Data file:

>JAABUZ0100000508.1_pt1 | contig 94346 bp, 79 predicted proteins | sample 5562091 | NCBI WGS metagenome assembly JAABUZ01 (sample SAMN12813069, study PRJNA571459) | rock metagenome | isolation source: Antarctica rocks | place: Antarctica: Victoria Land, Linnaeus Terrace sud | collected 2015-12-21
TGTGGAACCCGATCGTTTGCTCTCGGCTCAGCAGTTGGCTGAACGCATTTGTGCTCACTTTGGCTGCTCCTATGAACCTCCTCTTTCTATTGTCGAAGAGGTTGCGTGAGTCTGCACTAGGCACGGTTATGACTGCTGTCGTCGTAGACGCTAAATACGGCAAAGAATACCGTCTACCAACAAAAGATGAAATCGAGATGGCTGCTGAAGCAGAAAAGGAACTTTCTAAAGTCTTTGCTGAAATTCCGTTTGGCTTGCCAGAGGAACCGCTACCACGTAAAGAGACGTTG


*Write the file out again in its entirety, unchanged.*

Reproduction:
>JAABUZ0100000508.1_pt1 | contig 94346 bp, 79 predicted proteins | sample 5562091 | NCBI WGS metagenome assembly JAABUZ01 (sample SAMN12813069, study PRJNA571459) | rock metagenome | isolation source: Antarctica rocks | place: Antarctica: Victoria Land, Linnaeus Terrace sud | collected 2015-12-21
TGTGGAACCCGATCGTTTGCTCTCGGCTCAGCAGTTGGCTGAACGCATTTGTGCTCACTTTGGCTGCTCCTATGAACCTCCTCTTTCTATTGTCGAAGAGGTTGCGTGAGTCTGCACTAGGCACGGTTATGACTGCTGTCGTCGTAGACGCTAAATACGGCAAAGAATACCGTCTACCAACAAAAGATGAAATCGAGATGGCTGCTGAAGCAGAAAAGGAACTTTCTAAAGTCTTTGCTGAAATTCCGTTTGGCTTGCCAGAGGAACCGCTACCACGTAAAGAGACGTTG